It was an average supper for us. My partner made potato-leek soup and I put some buns on the table. We said grace and we ate. I liked the soup, so I had a second helping and another piece of bread. It wasn’t long before our soon-to-be-two-year-old was no longer interested in eating and wanted to go outside. I cleaned my bowl, finished the rest of his serving and took him out. Looking back, I think we probably sat down for 15 minutes.
As I was chasing my toddler around the yard, I was conscious of how my stomach felt: overloaded, unappreciative. I had eaten too much and too quickly. I’ve felt this way more than once. But this time it bothered me. The glut in my belly was proof that I am not often a mindful eater, that there is a disconnect between my head and my stomach that disrespects my body and the table I come to for nourishment.
You don’t have to look hard to find evidence of this disconnect in North American society. Take New York City, for example. To confront obesity, in May of last year Mayor Michael R. Bloomberg issued a city-wide ban on pop sold in servings larger than a half-litre. Places like movie theatres, restaurants, delis and street vendors were to be affected starting in March of this year.
When asked about the ban on Democracy Now!, the independent news program, food journalist and activist Michael Pollan explained its significance: “We have something called a unit bias. We basically eat or drink the amount that we’re given. . . . So by that slight nudge of changing the size of the container . . . we can affect people’s choices.”
While Bloomberg’s is a creative, albeit sneaky, idea—the ban was overridden by a State Supreme Court judge the day before it was to take effect—it isn’t transformative enough. It points to the fact that we don’t often listen to our stomachs, but that’s not enough. We need encouragement to change into the eaters that we should be. Professor and author Karen Le Billon’s book French Kids Eat Everything (And Yours Can Too) (Collins, 2012) offers such encouragement. Moving with her family from Vancouver to rural France for a year, Le Billon documents the story of how they became “happy, healthy eaters” by adapting to French food culture. Describing the French “slow food” approach, she highlights a paradox: “the French take longer to eat less.”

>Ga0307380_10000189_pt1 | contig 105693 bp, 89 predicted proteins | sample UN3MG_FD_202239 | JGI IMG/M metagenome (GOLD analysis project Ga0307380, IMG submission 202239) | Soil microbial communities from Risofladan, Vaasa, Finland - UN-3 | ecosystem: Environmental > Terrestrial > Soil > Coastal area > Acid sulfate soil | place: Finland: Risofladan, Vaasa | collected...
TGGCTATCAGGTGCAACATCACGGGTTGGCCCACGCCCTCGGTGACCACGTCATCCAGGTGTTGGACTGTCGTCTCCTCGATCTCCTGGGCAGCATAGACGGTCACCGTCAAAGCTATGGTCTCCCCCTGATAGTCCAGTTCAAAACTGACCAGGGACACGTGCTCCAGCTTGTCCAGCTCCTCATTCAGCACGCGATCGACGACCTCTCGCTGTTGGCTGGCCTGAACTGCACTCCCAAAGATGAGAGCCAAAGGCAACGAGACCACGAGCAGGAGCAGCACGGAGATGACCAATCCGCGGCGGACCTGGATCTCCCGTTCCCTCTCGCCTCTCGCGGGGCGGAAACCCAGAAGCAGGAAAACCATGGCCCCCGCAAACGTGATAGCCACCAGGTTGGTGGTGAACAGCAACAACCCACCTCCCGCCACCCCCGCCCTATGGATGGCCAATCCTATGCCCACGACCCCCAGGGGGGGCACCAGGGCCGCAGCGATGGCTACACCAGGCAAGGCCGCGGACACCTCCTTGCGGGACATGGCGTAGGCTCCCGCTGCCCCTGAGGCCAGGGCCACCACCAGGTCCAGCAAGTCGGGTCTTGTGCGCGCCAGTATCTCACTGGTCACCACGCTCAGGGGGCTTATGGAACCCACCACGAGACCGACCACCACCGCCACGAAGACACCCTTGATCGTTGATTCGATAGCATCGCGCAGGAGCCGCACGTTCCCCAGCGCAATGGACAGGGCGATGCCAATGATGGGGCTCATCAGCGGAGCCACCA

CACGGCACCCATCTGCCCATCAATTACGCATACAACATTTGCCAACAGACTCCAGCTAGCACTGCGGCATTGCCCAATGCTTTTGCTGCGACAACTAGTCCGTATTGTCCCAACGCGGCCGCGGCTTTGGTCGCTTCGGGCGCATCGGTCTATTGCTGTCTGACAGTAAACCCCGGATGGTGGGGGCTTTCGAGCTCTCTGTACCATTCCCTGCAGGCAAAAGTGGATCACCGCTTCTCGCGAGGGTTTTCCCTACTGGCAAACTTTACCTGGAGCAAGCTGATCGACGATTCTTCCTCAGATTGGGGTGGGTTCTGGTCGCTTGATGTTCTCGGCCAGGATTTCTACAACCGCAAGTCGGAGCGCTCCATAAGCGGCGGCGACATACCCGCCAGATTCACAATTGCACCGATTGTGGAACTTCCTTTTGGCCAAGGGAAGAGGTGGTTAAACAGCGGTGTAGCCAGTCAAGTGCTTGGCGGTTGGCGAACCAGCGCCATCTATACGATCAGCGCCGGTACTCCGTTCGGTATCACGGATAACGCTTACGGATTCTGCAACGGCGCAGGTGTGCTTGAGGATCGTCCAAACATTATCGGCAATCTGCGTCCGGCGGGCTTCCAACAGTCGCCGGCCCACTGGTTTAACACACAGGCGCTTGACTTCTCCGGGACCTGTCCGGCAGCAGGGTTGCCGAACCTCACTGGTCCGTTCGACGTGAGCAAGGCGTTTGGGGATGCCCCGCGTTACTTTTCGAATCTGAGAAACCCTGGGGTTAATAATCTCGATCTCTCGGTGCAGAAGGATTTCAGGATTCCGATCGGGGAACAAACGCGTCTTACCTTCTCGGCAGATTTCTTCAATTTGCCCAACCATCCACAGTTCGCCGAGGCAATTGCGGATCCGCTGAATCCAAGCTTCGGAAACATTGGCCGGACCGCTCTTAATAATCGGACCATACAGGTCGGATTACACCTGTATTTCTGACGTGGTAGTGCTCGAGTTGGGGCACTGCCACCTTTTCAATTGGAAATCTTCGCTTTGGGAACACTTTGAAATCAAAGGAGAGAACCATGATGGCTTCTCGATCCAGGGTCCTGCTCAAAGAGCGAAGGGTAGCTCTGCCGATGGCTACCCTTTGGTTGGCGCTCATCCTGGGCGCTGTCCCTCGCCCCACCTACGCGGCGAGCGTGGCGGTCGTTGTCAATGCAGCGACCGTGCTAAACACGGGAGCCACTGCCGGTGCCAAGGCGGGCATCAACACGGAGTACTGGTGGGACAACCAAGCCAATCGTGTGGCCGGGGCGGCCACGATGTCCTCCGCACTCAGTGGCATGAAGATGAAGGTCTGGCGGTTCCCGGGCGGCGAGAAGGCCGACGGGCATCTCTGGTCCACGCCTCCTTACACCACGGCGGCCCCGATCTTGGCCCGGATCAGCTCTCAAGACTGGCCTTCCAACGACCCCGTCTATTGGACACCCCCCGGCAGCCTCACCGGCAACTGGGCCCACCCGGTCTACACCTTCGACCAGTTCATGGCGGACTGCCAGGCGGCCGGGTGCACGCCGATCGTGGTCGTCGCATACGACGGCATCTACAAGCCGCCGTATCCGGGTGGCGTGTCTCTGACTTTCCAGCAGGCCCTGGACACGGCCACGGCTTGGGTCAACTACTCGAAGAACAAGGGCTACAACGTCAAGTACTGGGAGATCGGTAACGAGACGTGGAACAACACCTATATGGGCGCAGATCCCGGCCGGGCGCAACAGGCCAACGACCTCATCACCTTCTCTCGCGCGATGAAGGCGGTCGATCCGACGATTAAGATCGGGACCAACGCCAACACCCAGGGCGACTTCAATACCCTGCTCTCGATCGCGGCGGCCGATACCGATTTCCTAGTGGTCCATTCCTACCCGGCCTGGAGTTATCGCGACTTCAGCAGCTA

Le Billon claims that, while the average American spends an hour a day eating, the French take an hour to eat lunch and over an hour to eat supper. She states that they’ve mastered the discipline of “eating mindfully,” which is “the ability to listen to your body’s signals, to know when your hunger has been satisfied.”
Why do I find this slow approach to food inspiring? Because it demonstrates a respect for the table that it rightly deserves, a respect that 15 minutes can’t produce.
As a place where we gather for communion with others and God, the table is sacred. It’s a place where we are nourished, not where we simply fuel up. By taking the time to listen to our bodies and to others around the table, we “take longer to eat less,” but we also become mindful eaters who offer grace throughout the meal, not just at the start.
This may be challenging with a two-year-old in tow, but I think I’m up for the challenge. After all, he’s got to learn mindfulness, too.
Katie Doke Sawatzky (email@example.com) attends Charleswood Mennonite Church, Winnipeg.